Expanding the number of lawyers who are able to do pro bono work is one of the aims of the Canadian Bar Association’s Pro Bono Committee, says committee member Patti Wheatley. “One of our priorities is to encourage law societies and their insurers to extend insurance coverage to a wider spectrum of lawyers, including in-house and government lawyers,” says Wheatley, a litigation associate with Stewart McKelvey in Charlottetown. As part of its mandate to encourage pro bono work, the CBA has called for each member of the legal profession to strive to contribute 50 hours or 3 per cent of billings per year on a pro bono basis.

As to how this expansion could have an impact on pro bono work, Wheatley says, “a large portion of lawyers in the country are uninsured because they are working in-house or for government.” The CBA Pro Bono Committee believes that encouraging more jurisdictions to expand coverage for pro bono work to this group would significantly enlarge the number of lawyers who can provide pro bono service.

Wheatley says Stewart McKelvey’s pro bono work is very much individually driven, with the emphasis on improving the quality of life in the Atlantic Region. Lawyers at Stewart McKelvey have undertaken a wide variety of pro bono work, such as assisting with immigration matters, providing wills to low-income members of the community and working with a plethora of non-profit community organizations, particularly in health and the arts.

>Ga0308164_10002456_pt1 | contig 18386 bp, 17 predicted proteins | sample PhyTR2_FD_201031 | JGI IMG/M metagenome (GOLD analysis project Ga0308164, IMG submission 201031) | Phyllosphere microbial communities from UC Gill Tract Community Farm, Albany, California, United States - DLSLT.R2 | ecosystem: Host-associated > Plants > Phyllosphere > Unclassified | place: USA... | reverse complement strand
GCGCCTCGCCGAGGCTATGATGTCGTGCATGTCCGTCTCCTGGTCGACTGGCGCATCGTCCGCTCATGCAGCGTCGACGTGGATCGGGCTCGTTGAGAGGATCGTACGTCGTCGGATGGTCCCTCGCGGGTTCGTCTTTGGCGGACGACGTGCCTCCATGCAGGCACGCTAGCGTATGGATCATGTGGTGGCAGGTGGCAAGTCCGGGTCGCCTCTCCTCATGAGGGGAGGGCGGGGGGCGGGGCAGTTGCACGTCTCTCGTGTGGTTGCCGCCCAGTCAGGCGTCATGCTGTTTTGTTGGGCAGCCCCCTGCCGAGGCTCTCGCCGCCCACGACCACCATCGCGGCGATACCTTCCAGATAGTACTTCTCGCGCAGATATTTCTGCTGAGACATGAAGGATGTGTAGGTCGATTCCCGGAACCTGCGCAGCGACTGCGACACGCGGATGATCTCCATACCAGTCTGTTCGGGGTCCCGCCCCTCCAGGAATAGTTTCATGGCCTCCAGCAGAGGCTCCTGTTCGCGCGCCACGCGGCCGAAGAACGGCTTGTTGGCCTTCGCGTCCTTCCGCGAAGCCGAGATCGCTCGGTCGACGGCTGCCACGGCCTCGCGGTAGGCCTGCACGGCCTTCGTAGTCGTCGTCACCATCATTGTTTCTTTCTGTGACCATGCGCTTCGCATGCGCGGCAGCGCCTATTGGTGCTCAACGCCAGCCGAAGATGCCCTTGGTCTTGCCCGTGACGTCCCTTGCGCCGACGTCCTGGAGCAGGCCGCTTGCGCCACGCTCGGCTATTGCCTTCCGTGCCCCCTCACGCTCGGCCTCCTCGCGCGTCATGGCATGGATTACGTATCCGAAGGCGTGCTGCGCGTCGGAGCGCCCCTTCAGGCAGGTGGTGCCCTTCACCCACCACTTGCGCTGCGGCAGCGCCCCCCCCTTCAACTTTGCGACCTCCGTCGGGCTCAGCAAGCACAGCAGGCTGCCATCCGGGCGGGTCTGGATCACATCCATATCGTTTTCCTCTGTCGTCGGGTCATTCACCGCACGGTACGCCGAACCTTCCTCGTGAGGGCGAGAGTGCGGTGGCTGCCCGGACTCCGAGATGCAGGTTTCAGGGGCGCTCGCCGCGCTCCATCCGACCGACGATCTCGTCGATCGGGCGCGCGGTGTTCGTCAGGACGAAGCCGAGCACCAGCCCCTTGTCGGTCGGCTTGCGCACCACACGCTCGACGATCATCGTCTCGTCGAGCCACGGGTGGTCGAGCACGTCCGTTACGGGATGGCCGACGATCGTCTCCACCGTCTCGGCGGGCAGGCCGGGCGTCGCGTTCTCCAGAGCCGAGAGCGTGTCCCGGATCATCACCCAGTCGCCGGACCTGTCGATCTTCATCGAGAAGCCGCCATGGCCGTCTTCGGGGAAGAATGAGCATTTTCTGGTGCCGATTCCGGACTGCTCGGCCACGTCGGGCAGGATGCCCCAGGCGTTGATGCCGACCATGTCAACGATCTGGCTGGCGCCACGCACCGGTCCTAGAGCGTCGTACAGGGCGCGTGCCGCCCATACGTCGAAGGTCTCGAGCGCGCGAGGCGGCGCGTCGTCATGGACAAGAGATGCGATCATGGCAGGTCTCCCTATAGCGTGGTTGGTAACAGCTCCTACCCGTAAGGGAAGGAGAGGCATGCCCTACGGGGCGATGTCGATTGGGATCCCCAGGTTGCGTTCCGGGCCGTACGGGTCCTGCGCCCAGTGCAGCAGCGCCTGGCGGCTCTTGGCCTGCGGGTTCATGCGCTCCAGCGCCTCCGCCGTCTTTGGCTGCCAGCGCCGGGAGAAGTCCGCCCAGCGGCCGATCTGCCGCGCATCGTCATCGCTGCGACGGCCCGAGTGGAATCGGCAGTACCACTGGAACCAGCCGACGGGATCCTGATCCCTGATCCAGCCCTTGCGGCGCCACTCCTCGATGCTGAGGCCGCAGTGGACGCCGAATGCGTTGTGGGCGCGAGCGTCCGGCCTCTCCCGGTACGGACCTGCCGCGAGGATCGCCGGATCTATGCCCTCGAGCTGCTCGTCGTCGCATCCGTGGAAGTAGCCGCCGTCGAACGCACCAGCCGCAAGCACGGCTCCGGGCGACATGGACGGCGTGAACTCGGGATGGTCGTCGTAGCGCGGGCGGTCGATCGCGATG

Another idea for increasing the amount of pro bono work, suggests Rob Anderson, a litigator in Vancouver at Farris, Vaughan, Wills & Murphy LLP, would take a lot of commitment among various levels of government and law societies, and require a rethink of the tax system. If lawyers doing pro bono work could claim a tax deduction, he says, it might generate additional interest. He says there would need to be some real strictures to it; perhaps a set amount per hour on a sliding scale based on year of call, and capped at a percentage of income.

“I’m not suggesting for a nanosecond this wouldn’t require all kinds of political skills,” says Anderson. “But it does seem to me if the law societies and legal aid societies and public-interest organizations got together with a good tax lawyer and put a proposal to the Trudeau cabinet or Clark cabinet in BC, who knows?”

But for now, the reality is that the vast majority of pro bono work, whether it’s work that flies under the radar or is high profile, is funded internally. From his vantage point, says Lokan, speaking of public interest, “lawyers can always hope that they will get partial recompense through a cost award, but it remains just a hope except for the odd case that comes along. You go ahead and do this work because you believe in it; if you get an award it’s terrific because that might give you a little bit of leeway to do the next pro bono case.”